Monday, 7 November 2011

Mockery can unite us

What an edifying spectacle Europe presents for us these days!

David Cameron retains some residual popularity, in Britain, or at least England, though it stops dead at the White Cliffs of Dover.

Silvio Berlusconi is the butt of everyone’s humour, that being the only response possible, other than despair, at the idea that the fate of the Eurozone, so dependent on Italy, is in the hands of a man facing at least three separate trials on matters of fraud and moral turpitude.

No-one can stand Sarkozy, seen as a latter day Napoleon, minus the charm. To say nothing of the vision, courage, competence or ability.

Angela Merkel is running out of road. Even Barack Obama, celebrated to the point of notoriety for keeping his cool in all circumstances, seems to be losing patience with her.

As for George Papandreou, with his flip-flops between caving in to the pressure on Greece or resisting it, he has spent the last few days simply drifting inexorably towards the only solution on which his countrymen seem virtually unanimous: that he should go.

Now I’ve been a committed European for years, strongly in favour of turning the European Union into a single, federal state. 

Don’t the the present circumstances provide a powerful argument in favour of that position?

Surely, if only from the point of view of efficiency and cost effectiveness, it would make much more sense to have a single government for the whole of the Union? What on Earth is the point of having all those separate little chiefs to despise and drag through the mud? Why don’t we have just one?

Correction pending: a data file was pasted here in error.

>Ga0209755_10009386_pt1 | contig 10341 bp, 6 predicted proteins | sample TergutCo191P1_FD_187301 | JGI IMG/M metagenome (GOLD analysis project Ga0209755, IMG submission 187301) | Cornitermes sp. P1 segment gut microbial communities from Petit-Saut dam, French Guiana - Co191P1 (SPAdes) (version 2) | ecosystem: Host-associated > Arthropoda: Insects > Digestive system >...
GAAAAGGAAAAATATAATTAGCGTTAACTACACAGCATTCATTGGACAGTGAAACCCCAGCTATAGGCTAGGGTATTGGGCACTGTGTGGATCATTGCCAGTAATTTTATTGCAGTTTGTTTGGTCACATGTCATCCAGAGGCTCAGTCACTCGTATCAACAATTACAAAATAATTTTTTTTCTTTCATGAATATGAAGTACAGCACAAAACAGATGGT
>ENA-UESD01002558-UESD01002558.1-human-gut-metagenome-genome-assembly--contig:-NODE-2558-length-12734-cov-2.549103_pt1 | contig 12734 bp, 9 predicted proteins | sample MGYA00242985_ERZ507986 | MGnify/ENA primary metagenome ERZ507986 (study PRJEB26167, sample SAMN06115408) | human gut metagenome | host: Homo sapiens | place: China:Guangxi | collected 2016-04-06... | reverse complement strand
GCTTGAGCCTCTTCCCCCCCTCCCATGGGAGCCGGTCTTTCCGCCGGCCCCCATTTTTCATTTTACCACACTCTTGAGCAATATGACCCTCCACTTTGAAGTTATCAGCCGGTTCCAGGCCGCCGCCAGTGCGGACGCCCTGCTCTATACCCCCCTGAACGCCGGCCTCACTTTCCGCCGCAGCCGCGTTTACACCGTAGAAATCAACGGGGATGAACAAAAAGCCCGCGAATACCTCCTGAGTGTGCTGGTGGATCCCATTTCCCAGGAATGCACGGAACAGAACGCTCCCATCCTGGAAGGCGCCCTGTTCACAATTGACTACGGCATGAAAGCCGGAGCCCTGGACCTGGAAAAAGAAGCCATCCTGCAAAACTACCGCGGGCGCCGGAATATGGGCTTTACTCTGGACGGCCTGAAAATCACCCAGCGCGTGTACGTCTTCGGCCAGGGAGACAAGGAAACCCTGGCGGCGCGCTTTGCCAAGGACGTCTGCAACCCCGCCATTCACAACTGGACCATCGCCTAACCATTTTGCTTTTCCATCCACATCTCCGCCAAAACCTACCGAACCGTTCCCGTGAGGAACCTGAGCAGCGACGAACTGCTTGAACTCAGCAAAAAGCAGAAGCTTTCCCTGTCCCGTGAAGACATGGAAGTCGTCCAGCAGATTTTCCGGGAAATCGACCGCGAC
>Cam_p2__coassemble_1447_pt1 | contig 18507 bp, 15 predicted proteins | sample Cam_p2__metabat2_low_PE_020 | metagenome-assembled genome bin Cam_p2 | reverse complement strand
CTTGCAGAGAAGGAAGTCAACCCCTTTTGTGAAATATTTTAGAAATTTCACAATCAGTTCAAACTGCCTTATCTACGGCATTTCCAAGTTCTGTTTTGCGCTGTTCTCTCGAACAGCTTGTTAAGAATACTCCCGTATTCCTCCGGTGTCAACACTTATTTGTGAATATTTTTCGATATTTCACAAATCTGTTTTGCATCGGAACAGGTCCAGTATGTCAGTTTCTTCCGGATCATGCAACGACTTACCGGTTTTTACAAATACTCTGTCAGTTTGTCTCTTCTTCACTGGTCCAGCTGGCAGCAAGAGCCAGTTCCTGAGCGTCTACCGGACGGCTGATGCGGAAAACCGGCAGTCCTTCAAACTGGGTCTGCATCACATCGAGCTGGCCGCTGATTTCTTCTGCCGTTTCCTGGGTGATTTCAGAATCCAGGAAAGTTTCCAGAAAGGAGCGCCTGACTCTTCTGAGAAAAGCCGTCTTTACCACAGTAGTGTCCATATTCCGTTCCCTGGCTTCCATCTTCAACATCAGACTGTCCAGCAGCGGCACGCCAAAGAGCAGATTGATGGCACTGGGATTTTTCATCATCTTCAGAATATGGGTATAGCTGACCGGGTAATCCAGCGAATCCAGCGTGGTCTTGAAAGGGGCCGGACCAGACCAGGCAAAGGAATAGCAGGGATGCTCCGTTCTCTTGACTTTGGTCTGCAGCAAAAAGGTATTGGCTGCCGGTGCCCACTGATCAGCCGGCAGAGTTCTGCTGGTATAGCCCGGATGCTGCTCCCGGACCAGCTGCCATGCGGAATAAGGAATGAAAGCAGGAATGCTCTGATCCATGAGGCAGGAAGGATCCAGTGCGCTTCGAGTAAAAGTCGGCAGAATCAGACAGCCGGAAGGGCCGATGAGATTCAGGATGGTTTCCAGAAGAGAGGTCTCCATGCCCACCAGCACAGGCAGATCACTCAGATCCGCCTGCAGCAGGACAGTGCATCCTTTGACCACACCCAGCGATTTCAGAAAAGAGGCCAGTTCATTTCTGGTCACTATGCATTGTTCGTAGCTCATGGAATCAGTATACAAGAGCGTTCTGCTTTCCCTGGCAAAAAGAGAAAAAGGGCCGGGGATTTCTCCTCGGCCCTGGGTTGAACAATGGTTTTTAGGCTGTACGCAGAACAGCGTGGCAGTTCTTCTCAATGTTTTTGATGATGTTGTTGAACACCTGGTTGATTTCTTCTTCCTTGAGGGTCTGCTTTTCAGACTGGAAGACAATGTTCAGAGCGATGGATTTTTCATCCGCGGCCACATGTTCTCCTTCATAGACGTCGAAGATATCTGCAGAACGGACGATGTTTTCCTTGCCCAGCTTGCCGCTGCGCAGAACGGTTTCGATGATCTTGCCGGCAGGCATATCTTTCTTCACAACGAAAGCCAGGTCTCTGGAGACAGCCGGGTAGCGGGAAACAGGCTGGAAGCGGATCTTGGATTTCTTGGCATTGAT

Then we could channel our contempt at just one set of leaders and leave them to get on with getting up the noses of the Americans and Chinese on behalf of us all.

A convenient target for all our mockery?
Postscript – another train experience: This morning, sitting across the aisle from me, was a woman in her thirties dressed for power but with great taste and fine aesthetic sense.

As we pulled in to St Pancras station, she rose from her seat and from the luggage rack above her pulled an exquisitely tailored coat – one of those that swings through the air, like a cloak with sleeves. She wrapped it round herself in one graceful movement, hitting me on the side of my head and sweeping across my face in a way that would have sent my glasses flying to the ground had I been wearing them. Next came her handbag, large but finely designed, which she swung the other way – had I not ducked it would have taken me in the forehead. Finally, she floated gracefully down the carriage, as self-controlled and self-confident as ever, and completely oblivious to the injuries she had so nearly cause me.

At least, I hope she was oblivious. I can forgive the condescension which made her unaware of her impact, literally, on the people around her; I would find it more difficult to excuse her arrogance if in fact she knew what she’d done and chose to ignore it anyway. 

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